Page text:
The objective of this project is to develop image processing algorithms for cinema that allow people watching a movie on a screen to see the same details and colors as people at the shooting location can.
It is due to camera and display limitations that the shooting location and the images on the screen are perceived very differently. We want to be able to use common cameras and displays (as opposed to highly expensive hardware systems) and work solely on processing the video so that our perception of the scene and of the images on the screen match, without having to add artificial lights when shooting (other than for artistic purposes) or to manually correct the colors to adapt to a particular display device.
Given that in terms of sensing capabilities cameras are in most regards better than human photoreceptors, the superiority of human vision over camera systems lies in the better processing which is carried out in the retina and visual cortex. Therefore, rather than working on the hardware, improving lenses and sensors, we will instead use, whenever possible, existing knowledge on visual neuroscience and models on visual perception to develop software methods mimicking neural processes in the human visual system, and apply these methods to images captured with a regular camera. We will also use variational methods coupled with perceptual metrics to optimize the final outputs.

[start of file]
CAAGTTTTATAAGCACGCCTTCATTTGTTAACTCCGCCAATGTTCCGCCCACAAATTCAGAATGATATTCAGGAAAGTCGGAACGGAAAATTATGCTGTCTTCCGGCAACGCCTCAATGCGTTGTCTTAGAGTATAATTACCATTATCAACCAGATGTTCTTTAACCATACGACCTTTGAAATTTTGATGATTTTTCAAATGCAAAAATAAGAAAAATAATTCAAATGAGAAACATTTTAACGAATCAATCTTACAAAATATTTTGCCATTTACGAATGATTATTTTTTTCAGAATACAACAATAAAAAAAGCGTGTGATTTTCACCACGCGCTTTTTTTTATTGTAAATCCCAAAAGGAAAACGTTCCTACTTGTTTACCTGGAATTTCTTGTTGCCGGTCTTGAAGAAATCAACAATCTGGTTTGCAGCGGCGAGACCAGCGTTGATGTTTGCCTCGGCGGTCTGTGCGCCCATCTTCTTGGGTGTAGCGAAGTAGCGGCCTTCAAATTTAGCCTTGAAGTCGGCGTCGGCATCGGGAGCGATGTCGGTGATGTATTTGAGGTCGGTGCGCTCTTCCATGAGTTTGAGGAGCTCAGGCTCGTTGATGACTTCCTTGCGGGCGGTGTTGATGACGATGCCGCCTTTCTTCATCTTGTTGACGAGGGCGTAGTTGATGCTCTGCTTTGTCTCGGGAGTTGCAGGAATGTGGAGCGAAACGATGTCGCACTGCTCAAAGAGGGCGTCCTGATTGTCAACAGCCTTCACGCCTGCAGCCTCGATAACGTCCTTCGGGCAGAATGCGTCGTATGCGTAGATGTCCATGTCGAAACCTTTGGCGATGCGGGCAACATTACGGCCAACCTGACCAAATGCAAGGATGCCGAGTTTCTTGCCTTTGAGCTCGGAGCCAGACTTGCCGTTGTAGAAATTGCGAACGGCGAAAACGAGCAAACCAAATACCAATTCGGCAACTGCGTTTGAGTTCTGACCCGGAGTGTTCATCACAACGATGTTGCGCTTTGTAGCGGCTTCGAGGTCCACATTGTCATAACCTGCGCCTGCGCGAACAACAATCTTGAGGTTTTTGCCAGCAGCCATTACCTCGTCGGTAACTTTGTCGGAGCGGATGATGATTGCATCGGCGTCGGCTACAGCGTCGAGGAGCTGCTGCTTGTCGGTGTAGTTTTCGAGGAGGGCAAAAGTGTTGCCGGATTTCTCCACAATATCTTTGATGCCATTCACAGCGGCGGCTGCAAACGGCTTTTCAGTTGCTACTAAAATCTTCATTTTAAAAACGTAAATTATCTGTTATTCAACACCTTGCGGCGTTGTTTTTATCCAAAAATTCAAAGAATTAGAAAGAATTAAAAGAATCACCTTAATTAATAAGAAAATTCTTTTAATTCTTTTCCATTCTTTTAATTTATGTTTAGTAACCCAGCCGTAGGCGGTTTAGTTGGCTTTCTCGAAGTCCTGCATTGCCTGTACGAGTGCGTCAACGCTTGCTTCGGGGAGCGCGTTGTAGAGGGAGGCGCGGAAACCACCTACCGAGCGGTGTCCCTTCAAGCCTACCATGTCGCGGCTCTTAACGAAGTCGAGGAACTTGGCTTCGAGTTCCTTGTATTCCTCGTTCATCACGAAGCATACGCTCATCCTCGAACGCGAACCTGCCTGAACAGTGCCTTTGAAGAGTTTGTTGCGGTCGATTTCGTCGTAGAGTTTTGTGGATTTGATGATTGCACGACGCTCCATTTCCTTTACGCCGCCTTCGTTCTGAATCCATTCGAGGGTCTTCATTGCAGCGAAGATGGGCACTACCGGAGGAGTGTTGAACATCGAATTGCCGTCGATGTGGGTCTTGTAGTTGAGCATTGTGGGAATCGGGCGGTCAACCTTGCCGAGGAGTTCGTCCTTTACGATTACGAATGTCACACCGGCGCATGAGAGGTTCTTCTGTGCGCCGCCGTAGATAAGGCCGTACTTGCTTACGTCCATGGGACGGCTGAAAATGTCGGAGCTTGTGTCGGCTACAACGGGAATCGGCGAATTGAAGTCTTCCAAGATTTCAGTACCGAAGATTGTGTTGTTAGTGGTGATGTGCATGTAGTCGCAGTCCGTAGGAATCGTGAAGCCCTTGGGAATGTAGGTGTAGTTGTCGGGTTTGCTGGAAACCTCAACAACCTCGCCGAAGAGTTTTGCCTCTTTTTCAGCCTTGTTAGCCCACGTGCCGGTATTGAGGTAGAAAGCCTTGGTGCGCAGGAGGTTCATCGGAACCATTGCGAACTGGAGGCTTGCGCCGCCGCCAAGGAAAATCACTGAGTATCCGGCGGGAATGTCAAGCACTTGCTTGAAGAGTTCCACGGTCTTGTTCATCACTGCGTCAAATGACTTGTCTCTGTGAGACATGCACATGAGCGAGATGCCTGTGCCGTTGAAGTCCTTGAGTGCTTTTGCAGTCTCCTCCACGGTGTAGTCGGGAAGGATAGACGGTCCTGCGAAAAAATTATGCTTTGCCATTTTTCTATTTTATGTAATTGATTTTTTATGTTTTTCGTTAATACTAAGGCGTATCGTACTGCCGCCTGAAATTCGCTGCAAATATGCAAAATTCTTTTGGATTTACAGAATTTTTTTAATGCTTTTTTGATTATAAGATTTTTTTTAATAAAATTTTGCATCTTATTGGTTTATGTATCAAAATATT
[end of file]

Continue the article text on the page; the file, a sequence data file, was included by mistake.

From a technological standpoint, reaching our goal will be a remarkable achievement which will impact how movies are made (in less time, with less equipment, with smaller crews, with more artistic freedom) but also which movies are made (since good-visual-quality productions will become more affordable.) We also anticipate a considerable technological impact in the realm of consumer video. From a scientific standpoint, this will imply finding solutions for several challenging open problems in image processing and computer vision, but it also has a strong potential to bring methodological advances to other domains like experimental psychology and visual neuroscience.
Our research is funded by the following public institutions: European Research Council, Ministerio de Economía y Competitividad, Institució Catalana de Recerca i Estudis Avançats.